Murderers, thieves and rapists who have increasingly terrorised South Africa’s cities are now themselves the hunted. Dozens have been killed or maimed by impromptu lynch mobs in recent months as fed-up communities take the law into their own hands.
A typical lynch victim is Popozi Motaung, a young man accused of running with a Soweto street gang that terrorised the Protea South neighbourhood of the sprawling black township south of Johannesburg. This week he lay in intensive care fighting for his life after surgeons stitched his face back together and attended his other wounds.
Motaung and two cronies were already in custody at a local community police forum office, when word of their detention spread around the neighbourhood.
The trio were dragged out into the street, kicked, hacked with knives and beaten. Police reinforcements arrived in time to save Motaung, but not his friends. Both died from their wounds.
Almost daily South African newspapers report similar incidents. The victims are usually young men accused of rape, murder, and robbery. Their attackers range from local businessmen to grandmothers, briefly united in a frenzied outburst of violence that usually ends with a smouldering corpse and a jubilant crowd dancing in the streets.
A study released last month shows deaths in vigilante attacks have increased 184 per cent in the past year. The Independent Complaints Directorate (ICD), a statutory body set up to monitor the police, said the attacks were increasing at an “alarming rate”.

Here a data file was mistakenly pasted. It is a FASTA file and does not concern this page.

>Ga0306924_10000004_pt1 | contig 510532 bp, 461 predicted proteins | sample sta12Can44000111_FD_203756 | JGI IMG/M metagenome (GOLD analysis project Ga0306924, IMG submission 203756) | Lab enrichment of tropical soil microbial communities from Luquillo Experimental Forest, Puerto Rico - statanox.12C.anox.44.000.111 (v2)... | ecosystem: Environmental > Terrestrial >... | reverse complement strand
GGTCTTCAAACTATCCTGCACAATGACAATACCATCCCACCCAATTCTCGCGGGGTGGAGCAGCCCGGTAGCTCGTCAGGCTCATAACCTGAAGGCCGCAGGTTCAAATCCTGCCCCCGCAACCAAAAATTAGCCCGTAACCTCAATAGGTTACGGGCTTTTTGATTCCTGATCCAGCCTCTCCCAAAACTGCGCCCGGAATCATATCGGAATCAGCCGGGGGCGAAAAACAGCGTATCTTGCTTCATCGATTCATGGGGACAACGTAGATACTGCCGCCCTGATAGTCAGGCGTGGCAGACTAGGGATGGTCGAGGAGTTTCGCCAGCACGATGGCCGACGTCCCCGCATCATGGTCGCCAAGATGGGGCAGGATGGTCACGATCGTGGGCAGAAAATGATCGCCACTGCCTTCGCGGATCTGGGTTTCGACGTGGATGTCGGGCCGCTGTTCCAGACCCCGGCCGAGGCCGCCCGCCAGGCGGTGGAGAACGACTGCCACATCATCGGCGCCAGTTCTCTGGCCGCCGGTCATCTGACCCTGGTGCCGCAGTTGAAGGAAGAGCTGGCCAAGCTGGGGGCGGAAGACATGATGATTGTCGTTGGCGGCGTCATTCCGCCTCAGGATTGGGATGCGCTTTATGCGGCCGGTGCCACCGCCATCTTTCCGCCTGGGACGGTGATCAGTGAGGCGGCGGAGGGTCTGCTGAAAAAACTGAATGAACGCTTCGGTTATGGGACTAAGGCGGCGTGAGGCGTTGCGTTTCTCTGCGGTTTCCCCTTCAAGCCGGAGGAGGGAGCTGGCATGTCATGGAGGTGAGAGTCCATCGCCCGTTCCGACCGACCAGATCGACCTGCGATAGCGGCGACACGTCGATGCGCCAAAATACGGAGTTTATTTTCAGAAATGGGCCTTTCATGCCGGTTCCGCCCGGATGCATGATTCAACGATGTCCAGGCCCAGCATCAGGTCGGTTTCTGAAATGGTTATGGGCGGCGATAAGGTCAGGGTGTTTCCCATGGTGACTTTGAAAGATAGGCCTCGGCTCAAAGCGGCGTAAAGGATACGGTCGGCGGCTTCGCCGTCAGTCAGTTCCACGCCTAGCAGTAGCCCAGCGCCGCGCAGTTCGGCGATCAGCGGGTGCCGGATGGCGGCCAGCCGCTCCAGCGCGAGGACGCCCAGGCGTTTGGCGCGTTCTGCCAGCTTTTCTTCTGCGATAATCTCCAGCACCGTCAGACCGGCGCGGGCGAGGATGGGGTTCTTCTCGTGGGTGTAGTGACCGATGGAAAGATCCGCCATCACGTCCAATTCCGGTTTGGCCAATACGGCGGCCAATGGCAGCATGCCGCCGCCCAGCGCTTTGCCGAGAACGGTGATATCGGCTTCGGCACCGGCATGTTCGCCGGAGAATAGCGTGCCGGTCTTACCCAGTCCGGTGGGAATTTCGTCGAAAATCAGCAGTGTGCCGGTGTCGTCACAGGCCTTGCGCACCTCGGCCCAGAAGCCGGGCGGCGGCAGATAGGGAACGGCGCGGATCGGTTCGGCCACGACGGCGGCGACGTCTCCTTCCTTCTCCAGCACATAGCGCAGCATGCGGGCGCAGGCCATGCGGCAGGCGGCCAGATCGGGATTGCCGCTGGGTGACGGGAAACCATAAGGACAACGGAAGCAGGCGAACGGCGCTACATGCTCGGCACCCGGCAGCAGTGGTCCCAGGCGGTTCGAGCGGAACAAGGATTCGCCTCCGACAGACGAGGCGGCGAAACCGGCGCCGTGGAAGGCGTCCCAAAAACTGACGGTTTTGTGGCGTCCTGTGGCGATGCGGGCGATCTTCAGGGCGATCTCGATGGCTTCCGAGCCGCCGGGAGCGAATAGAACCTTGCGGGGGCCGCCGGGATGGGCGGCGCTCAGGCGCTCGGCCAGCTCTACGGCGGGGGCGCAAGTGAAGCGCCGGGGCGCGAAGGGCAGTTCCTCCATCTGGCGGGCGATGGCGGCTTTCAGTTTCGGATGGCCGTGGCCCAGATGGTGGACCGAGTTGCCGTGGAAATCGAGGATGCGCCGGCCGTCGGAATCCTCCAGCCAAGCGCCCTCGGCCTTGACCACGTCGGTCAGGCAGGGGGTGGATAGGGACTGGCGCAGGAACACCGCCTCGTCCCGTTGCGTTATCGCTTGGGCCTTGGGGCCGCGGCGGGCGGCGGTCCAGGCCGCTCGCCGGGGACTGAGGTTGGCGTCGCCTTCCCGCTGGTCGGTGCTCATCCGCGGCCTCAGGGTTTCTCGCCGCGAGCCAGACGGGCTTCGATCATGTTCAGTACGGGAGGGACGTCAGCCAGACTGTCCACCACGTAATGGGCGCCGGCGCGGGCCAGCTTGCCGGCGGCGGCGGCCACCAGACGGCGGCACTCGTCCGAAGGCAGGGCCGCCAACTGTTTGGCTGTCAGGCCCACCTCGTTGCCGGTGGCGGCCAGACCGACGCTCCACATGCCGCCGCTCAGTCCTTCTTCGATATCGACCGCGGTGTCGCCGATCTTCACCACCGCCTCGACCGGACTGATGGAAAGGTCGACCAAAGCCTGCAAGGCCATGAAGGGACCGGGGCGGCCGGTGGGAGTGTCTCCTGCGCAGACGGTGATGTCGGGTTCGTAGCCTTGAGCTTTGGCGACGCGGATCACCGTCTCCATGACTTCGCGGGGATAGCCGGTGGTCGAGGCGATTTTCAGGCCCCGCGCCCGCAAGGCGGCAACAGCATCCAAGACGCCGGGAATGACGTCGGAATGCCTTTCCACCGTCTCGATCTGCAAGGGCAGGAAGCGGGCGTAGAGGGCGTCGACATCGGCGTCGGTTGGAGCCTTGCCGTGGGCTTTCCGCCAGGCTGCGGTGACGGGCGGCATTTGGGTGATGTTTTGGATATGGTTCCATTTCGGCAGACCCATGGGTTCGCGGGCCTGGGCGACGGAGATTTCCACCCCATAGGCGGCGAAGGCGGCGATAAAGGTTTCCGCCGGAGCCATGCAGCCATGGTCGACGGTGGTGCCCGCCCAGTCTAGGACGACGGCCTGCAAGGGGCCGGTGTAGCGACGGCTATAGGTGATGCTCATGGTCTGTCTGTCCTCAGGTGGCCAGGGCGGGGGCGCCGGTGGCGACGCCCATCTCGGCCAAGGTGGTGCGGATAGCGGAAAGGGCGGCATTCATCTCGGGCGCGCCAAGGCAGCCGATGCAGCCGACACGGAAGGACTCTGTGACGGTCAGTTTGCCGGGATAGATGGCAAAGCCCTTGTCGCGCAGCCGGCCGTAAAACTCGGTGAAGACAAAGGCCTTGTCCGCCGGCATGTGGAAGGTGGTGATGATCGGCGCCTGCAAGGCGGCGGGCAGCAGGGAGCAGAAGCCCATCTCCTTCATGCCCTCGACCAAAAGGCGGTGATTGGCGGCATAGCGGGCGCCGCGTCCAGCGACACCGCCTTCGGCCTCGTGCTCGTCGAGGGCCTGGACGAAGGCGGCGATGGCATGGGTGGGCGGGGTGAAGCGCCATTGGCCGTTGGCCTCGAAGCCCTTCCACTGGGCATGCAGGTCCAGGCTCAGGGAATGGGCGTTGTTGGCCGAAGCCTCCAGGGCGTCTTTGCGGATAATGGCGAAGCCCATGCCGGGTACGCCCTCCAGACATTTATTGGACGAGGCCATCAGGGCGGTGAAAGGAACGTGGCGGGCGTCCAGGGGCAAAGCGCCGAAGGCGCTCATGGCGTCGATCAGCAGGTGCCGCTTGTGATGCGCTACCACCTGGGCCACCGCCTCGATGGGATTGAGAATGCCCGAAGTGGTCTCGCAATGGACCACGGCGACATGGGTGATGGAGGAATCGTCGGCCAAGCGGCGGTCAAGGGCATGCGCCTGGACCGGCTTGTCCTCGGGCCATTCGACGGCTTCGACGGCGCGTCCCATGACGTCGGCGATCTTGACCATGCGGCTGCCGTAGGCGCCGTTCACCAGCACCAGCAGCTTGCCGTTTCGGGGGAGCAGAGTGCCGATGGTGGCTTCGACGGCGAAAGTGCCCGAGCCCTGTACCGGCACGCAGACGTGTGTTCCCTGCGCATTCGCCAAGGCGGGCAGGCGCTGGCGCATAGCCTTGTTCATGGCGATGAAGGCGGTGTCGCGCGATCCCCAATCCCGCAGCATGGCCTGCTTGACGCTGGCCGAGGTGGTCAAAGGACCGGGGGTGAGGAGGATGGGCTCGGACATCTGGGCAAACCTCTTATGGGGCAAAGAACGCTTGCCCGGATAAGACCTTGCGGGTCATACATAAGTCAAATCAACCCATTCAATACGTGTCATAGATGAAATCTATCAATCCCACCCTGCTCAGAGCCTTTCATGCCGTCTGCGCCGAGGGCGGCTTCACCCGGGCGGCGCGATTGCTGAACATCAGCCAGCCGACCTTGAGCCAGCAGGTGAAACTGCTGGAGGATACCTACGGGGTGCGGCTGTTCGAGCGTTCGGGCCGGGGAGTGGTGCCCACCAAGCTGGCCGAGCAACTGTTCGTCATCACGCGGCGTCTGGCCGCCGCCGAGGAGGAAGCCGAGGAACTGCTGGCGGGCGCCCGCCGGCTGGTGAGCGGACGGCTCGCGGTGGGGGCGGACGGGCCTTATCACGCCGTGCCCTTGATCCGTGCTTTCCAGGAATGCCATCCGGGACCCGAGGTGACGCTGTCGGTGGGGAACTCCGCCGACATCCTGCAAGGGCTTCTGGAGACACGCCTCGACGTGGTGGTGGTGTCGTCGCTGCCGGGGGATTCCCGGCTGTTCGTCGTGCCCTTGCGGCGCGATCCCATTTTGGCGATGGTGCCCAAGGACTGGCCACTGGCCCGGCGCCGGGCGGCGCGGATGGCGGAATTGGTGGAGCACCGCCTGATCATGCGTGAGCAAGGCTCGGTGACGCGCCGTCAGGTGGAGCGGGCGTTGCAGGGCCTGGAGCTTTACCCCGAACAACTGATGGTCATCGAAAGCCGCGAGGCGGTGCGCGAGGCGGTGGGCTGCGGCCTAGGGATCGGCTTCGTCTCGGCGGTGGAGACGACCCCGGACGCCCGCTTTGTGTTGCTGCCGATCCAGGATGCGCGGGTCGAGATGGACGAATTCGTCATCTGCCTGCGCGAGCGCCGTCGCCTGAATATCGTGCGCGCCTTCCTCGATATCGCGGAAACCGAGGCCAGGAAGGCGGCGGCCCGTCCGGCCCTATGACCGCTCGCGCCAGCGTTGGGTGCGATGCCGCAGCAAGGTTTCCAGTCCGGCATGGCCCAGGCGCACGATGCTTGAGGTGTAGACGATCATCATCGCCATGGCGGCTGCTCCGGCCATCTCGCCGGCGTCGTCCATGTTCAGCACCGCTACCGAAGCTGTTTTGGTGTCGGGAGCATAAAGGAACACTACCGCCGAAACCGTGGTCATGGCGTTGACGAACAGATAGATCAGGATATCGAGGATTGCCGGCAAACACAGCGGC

“Communities are less tolerant of criminals in their midst,” said ICD spokesman Steven Mabona.
Mr Mabona says poor police response to complaints, and a lack of communication between law enforcement and communities is to blame. He said 71 deaths had been recorded in the past year, and many more people had been maimed.
These figures do not include people killed for crimes such as witchcraft. In many poor communities, any local disaster—a drought, the death of a child, is ascribed to black magic and the blame usually falls on anyone whose behaviour is deemed strange.
Last week a traditional healer named (Mrs) Fikile Mkhize was shot dead in her home. Police said the woman had been accused of witchcraft and her local community decided she had to die.
Still, most of those who end up being lynched are accused of being criminals. This week, police arrested eight villagers in a settlement near Polokwane in the northwest for allegedly killing a suspected murderer. Their victim had allegedly murdered a fellow villager for his mobile phone. A posse was set up and the man was caught and beaten to death.
Arrests for lynching rarely result in conviction. Few witnesses come forward and the sympathies are usually overwhelmingly with the accused.
Not all vigilante organisations are unorganised mobs.
One group that has sprung to prominence is the predominantly Muslim outfit called People Against Gangsterism and Drugs (Pagad). Pagad spectacularly burned a leading Cape Town gang leader named Rashaad Staggie, in front of television cameras in 1996.
Last month a senior Pagad leader announced that it would resume its campaign against local drug dealers. Salie Abader, Pagad’s regional safety co-ordinator, said at the organisations relaunch: “People everywhere are crying and dying and when the Government doesn’t assist them, Pagad is the next best thing.”